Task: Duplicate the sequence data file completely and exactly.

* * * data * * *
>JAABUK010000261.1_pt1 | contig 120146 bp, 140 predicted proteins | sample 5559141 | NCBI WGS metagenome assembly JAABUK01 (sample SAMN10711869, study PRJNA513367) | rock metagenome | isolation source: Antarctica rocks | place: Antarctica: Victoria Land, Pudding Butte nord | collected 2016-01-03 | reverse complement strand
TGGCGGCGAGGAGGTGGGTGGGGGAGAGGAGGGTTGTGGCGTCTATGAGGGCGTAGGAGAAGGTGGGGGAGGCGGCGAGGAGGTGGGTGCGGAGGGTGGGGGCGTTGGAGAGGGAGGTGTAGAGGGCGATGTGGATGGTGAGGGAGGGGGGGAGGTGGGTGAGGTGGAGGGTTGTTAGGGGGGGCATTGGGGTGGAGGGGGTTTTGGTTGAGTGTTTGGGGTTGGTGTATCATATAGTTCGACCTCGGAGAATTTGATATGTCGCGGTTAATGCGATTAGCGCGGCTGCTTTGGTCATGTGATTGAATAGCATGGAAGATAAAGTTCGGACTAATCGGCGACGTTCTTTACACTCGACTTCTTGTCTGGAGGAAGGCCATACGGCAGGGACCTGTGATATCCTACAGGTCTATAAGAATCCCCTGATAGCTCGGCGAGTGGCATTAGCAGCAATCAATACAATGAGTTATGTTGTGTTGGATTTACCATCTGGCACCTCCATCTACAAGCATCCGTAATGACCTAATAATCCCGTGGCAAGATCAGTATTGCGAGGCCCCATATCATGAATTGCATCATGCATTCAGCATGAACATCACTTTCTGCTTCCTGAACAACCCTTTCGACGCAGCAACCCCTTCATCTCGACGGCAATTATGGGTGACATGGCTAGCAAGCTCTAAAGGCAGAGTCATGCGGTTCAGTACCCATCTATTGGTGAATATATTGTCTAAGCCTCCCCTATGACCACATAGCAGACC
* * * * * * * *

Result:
>JAABUK010000261.1_pt1 | contig 120146 bp, 140 predicted proteins | sample 5559141 | NCBI WGS metagenome assembly JAABUK01 (sample SAMN10711869, study PRJNA513367) | rock metagenome | isolation source: Antarctica rocks | place: Antarctica: Victoria Land, Pudding Butte nord | collected 2016-01-03 | reverse complement strand
TGGCGGCGAGGAGGTGGGTGGGGGAGAGGAGGGTTGTGGCGTCTATGAGGGCGTAGGAGAAGGTGGGGGAGGCGGCGAGGAGGTGGGTGCGGAGGGTGGGGGCGTTGGAGAGGGAGGTGTAGAGGGCGATGTGGATGGTGAGGGAGGGGGGGAGGTGGGTGAGGTGGAGGGTTGTTAGGGGGGGCATTGGGGTGGAGGGGGTTTTGGTTGAGTGTTTGGGGTTGGTGTATCATATAGTTCGACCTCGGAGAATTTGATATGTCGCGGTTAATGCGATTAGCGCGGCTGCTTTGGTCATGTGATTGAATAGCATGGAAGATAAAGTTCGGACTAATCGGCGACGTTCTTTACACTCGACTTCTTGTCTGGAGGAAGGCCATACGGCAGGGACCTGTGATATCCTACAGGTCTATAAGAATCCCCTGATAGCTCGGCGAGTGGCATTAGCAGCAATCAATACAATGAGTTATGTTGTGTTGGATTTACCATCTGGCACCTCCATCTACAAGCATCCGTAATGACCTAATAATCCCGTGGCAAGATCAGTATTGCGAGGCCCCATATCATGAATTGCATCATGCATTCAGCATGAACATCACTTTCTGCTTCCTGAACAACCCTTTCGACGCAGCAACCCCTTCATCTCGACGGCAATTATGGGTGACATGGCTAGCAAGCTCTAAAGGCAGAGTCATGCGGTTCAGTACCCATCTATTGGTGAATATATTGTCTAAGCCTCCCCTATGACCACATAGCAGACC